Sure hope we can meet you two some time.
    Sue

    • Hi Sue!
      Tank troubles? πŸ˜›
      New gate next week – or so we’re told! πŸ˜€
      We’d love to meet you, too!
      Safe travels to San Antonio and beyond!
      Debbie

  3. That’s What I’m Talkin About!,,Your stories just keep me coming back for more. Sure glad that you did not put Fork in the closet it makes my day. Hope that you are getting ready to get back to the gate guarding business,,,Looks like they are going to Frac the three holes here on the Schwope they brought in Frac pipes and part of the Frac Equipment over the past couple of days . So maybe we will get to stay here till May 1 when we plan to head back to Georgia.

    • Luke – LOL! You keep me writing, my friend. Every time I think I’ll just set this puppy aside, you pop by with kind words and make me want to take another run at it.
      Wow! The Schwope Ranch has sure been job security, hasn’t it?
      We’ve been ready and waiting for a couple of weeks now. Looks like next week is the ticket!
      Debbie

  4. I am such a fan of Troy’s that I won’t let Debbie delete his swamp adventures from the DVR. Troy’s deep garble sing-song dialect has me in its sway for sure! My son was a trucker and he kept telling me that if I ever went to LA, I’d just love the people there. Probably we’re related since I come from some southern hill-billy stock that no one could quite pin down. I really want to go alligator hunting. Just don’t forget the bait and give me the rifle, OK? That’s what I’m talkin’ about!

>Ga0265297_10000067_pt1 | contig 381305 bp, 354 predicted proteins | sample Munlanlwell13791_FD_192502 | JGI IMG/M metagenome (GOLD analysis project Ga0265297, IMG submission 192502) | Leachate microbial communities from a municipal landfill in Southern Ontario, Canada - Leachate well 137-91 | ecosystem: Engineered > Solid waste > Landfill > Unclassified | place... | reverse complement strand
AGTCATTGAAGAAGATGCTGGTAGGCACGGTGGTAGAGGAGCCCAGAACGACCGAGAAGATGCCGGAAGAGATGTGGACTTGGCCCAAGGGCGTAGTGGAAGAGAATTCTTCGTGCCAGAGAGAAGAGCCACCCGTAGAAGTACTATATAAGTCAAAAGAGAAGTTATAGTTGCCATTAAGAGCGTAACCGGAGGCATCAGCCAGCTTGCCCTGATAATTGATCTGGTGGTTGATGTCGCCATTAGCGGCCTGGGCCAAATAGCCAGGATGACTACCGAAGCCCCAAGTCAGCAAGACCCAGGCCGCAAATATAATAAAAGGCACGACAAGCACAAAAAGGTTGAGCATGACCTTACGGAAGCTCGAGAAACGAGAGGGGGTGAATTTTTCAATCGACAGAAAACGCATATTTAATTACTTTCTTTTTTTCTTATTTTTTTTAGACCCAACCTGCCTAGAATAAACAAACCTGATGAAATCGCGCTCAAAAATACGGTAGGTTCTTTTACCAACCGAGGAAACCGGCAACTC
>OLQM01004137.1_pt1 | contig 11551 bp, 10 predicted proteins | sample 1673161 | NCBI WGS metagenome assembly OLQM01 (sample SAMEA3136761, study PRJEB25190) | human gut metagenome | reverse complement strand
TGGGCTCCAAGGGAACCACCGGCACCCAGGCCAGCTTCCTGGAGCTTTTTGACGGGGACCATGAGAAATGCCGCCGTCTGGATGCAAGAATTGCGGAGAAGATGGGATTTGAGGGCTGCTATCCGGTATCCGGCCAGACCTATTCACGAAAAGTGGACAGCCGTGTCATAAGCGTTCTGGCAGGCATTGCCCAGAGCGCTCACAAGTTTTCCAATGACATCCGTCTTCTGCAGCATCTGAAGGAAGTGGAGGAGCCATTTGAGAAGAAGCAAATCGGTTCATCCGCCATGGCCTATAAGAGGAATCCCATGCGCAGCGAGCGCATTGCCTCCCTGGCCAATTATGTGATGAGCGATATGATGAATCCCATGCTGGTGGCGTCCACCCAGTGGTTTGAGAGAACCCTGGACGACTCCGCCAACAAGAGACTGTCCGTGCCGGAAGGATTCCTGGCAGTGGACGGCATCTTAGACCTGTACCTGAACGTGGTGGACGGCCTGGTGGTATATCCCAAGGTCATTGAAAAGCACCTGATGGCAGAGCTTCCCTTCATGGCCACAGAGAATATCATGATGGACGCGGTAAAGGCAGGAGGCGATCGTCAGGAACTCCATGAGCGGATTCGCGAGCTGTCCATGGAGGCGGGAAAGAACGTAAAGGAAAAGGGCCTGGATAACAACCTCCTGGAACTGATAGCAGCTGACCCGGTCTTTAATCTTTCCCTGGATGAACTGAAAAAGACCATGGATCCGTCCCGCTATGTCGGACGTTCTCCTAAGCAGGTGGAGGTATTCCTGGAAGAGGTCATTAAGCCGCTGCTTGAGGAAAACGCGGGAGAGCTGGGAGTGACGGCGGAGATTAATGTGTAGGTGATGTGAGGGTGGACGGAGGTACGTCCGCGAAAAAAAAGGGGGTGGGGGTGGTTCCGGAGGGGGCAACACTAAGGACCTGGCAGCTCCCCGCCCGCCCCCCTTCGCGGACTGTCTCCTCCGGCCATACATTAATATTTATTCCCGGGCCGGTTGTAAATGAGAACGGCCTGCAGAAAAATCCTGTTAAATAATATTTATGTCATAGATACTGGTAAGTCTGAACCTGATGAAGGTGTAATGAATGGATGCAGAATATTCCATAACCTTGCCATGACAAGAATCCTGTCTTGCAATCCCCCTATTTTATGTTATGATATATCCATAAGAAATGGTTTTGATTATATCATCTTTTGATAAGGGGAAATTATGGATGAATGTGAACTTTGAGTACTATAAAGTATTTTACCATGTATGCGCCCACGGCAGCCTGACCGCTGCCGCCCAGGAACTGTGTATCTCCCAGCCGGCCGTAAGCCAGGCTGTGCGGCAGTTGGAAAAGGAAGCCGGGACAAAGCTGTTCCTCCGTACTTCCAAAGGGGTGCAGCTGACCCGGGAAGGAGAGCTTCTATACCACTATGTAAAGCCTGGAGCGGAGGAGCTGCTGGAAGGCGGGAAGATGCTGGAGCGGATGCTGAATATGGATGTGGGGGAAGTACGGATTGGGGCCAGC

• A fan? πŸ˜€
      Oh Heidi, I would say that’s a bit of an understatement. The woman who watches zero TV, watches Swamp People every night as a bedtime story.
      Yah! Yah! Yah! Yah!
      Henry’s heard you holler Chot ‘Em Lizbeth so many times, he doesn’t even leap out of his bed any more! πŸ˜€
      Debbie

  5. Okay, Sis–to clarify about my last comment, which you said “surprised” you: I LOVE vicariously being with you on your adventures. But that’s why I love the blog world–I can do a whole lot of vicarious living. Don’t get my shoes dirty, don’t have to sweat, or eat weird foods–I can sit here and gasp, as I read your stories, and laugh, and admire you all to heck! Though I’m half-Cajun, I’m so far removed that I’m sure your new friends wouldn’t recognize me as a coon-ass cousin. Sending you big hugs, and prayers (just in case). God bless you!!

    • Always glad to have you take the trip with dry feet and a turkey in the oven!
      (that could be an entire story)
      Oh yes, the food – have you eaten alligator? It’s interesting. They guys on the rig also ate rattlesnakes and armadillos (although they said the armadillos were hardly worth the work! πŸ˜‰
      Love from you’re completely non-Cajun, non-southern, non Canadian friend,
      Debbie

  6. The guys we have here that are from Louisana are just sweethearts. We met a couple when we were working over at Ratcliff who are from LA. We have remained friends for quite a few years. My all time favorite thing to do was to sit around a campfire and listen to their stories of growing up out in the boonies of Louisana. Wonderful people.

    • Jill – They can tell some stories can’t they? For a long time, I thought they were pulling my leg – but eventually I learned that at least 85% of theie tales were true! πŸ˜‰
      Debbie

  7. Poo, my comment went away. OK, quickly … the piggies — that scares me. Canadian … lord we sure have a few dialects left in the US. North and Deep South πŸ˜‰ love to you !! πŸ™‚ melis

    • Hello melis – add y’all semi-regularly to my conversations hasn’t really seemed to blend me in any. πŸ˜‰
      The pigs were less scary in the yard than on the fence posts!
      Debbie